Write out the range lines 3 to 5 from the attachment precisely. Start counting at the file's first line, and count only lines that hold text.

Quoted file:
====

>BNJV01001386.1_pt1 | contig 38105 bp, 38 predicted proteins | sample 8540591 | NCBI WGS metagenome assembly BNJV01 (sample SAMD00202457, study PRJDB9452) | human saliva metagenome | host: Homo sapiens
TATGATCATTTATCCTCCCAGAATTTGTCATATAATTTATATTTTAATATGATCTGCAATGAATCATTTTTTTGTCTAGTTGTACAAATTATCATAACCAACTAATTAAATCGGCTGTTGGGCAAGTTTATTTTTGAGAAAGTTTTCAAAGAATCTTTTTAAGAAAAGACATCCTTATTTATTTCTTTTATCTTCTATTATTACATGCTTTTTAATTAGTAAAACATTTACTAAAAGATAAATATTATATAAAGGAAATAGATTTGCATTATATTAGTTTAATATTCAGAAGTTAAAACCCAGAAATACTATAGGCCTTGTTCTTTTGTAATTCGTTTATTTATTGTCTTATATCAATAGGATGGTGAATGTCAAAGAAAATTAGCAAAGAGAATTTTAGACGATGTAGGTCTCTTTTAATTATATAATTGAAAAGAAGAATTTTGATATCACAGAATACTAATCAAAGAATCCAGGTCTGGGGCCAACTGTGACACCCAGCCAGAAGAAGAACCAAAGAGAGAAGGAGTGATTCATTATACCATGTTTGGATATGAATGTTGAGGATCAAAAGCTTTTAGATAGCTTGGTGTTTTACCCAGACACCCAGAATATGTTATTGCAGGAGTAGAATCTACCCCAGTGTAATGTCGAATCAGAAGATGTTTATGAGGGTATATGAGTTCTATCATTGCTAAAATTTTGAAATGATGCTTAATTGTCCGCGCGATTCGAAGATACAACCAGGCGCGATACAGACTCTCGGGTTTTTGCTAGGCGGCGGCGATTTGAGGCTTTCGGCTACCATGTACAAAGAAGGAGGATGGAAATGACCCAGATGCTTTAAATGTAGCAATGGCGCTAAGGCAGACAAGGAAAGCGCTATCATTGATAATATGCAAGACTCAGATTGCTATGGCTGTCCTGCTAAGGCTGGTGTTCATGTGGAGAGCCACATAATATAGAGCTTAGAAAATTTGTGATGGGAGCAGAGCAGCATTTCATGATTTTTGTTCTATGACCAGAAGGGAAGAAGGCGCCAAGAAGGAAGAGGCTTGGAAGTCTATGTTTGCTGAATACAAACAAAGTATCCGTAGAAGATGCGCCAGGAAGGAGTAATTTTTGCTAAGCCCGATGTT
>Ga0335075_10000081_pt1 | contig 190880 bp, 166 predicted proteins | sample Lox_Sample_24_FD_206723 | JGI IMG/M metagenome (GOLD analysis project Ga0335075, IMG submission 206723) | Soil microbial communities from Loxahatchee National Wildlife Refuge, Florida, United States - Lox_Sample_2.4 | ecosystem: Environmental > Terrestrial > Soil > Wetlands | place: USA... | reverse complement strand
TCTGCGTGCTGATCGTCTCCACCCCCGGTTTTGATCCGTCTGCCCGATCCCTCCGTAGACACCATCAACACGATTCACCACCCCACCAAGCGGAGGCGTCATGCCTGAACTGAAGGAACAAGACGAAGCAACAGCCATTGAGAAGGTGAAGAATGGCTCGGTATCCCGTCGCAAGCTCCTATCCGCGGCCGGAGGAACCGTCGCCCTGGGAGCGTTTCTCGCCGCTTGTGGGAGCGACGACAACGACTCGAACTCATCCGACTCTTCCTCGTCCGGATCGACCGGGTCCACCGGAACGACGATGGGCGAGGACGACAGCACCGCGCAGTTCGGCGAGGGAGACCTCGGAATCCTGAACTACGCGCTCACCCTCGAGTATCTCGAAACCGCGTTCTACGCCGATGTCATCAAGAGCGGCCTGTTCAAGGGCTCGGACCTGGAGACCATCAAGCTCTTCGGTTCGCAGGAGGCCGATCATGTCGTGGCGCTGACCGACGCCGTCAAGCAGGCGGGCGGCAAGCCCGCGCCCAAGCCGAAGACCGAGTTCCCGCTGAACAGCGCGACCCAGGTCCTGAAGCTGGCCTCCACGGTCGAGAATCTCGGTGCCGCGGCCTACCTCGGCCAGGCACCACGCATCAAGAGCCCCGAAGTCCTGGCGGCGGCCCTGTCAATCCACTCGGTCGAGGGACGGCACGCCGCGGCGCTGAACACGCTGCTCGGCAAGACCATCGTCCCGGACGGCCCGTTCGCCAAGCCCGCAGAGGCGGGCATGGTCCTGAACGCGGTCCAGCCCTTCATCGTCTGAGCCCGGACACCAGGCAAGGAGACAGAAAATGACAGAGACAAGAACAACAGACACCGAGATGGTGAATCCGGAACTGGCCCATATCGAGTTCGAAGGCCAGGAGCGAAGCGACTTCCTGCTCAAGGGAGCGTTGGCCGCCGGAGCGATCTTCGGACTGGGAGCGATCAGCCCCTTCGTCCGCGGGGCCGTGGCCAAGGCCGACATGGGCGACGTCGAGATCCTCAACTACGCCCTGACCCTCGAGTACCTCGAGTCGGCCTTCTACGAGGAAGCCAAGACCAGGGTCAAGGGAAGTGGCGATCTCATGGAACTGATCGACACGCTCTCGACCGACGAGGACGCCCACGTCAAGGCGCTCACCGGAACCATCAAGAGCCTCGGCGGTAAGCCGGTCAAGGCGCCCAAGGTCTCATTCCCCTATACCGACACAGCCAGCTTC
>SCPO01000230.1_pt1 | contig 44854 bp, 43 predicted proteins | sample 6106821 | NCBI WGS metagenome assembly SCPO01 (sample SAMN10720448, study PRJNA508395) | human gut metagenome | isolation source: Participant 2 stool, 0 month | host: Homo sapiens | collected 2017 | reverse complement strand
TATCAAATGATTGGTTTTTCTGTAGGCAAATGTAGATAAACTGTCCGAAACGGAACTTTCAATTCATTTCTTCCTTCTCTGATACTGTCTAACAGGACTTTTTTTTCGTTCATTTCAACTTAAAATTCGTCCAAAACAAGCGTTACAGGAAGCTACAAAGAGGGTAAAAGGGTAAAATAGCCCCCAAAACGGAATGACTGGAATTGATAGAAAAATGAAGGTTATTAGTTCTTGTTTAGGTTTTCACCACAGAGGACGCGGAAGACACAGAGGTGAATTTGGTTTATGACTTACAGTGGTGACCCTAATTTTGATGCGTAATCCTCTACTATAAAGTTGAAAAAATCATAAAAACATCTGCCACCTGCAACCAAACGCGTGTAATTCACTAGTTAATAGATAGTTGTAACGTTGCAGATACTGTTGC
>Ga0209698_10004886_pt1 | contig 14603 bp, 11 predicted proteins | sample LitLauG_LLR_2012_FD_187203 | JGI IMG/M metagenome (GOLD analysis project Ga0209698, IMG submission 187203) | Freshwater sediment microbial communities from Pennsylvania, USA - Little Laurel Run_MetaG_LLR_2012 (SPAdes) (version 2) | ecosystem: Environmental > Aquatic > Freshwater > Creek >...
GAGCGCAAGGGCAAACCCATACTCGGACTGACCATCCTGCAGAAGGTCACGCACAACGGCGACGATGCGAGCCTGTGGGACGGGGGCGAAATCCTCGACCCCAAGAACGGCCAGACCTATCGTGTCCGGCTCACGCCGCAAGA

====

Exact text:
>Ga0335075_10000081_pt1 | contig 190880 bp, 166 predicted proteins | sample Lox_Sample_24_FD_206723 | JGI IMG/M metagenome (GOLD analysis project Ga0335075, IMG submission 206723) | Soil microbial communities from Loxahatchee National Wildlife Refuge, Florida, United States - Lox_Sample_2.4 | ecosystem: Environmental > Terrestrial > Soil > Wetlands | place: USA... | reverse complement strand
TCTGCGTGCTGATCGTCTCCACCCCCGGTTTTGATCCGTCTGCCCGATCCCTCCGTAGACACCATCAACACGATTCACCACCCCACCAAGCGGAGGCGTCATGCCTGAACTGAAGGAACAAGACGAAGCAACAGCCATTGAGAAGGTGAAGAATGGCTCGGTATCCCGTCGCAAGCTCCTATCCGCGGCCGGAGGAACCGTCGCCCTGGGAGCGTTTCTCGCCGCTTGTGGGAGCGACGACAACGACTCGAACTCATCCGACTCTTCCTCGTCCGGATCGACCGGGTCCACCGGAACGACGATGGGCGAGGACGACAGCACCGCGCAGTTCGGCGAGGGAGACCTCGGAATCCTGAACTACGCGCTCACCCTCGAGTATCTCGAAACCGCGTTCTACGCCGATGTCATCAAGAGCGGCCTGTTCAAGGGCTCGGACCTGGAGACCATCAAGCTCTTCGGTTCGCAGGAGGCCGATCATGTCGTGGCGCTGACCGACGCCGTCAAGCAGGCGGGCGGCAAGCCCGCGCCCAAGCCGAAGACCGAGTTCCCGCTGAACAGCGCGACCCAGGTCCTGAAGCTGGCCTCCACGGTCGAGAATCTCGGTGCCGCGGCCTACCTCGGCCAGGCACCACGCATCAAGAGCCCCGAAGTCCTGGCGGCGGCCCTGTCAATCCACTCGGTCGAGGGACGGCACGCCGCGGCGCTGAACACGCTGCTCGGCAAGACCATCGTCCCGGACGGCCCGTTCGCCAAGCCCGCAGAGGCGGGCATGGTCCTGAACGCGGTCCAGCCCTTCATCGTCTGAGCCCGGACACCAGGCAAGGAGACAGAAAATGACAGAGACAAGAACAACAGACACCGAGATGGTGAATCCGGAACTGGCCCATATCGAGTTCGAAGGCCAGGAGCGAAGCGACTTCCTGCTCAAGGGAGCGTTGGCCGCCGGAGCGATCTTCGGACTGGGAGCGATCAGCCCCTTCGTCCGCGGGGCCGTGGCCAAGGCCGACATGGGCGACGTCGAGATCCTCAACTACGCCCTGACCCTCGAGTACCTCGAGTCGGCCTTCTACGAGGAAGCCAAGACCAGGGTCAAGGGAAGTGGCGATCTCATGGAACTGATCGACACGCTCTCGACCGACGAGGACGCCCACGTCAAGGCGCTCACCGGAACCATCAAGAGCCTCGGCGGTAAGCCGGTCAAGGCGCCCAAGGTCTCATTCCCCTATACCGACACAGCCAGCTTC
>SCPO01000230.1_pt1 | contig 44854 bp, 43 predicted proteins | sample 6106821 | NCBI WGS metagenome assembly SCPO01 (sample SAMN10720448, study PRJNA508395) | human gut metagenome | isolation source: Participant 2 stool, 0 month | host: Homo sapiens | collected 2017 | reverse complement strand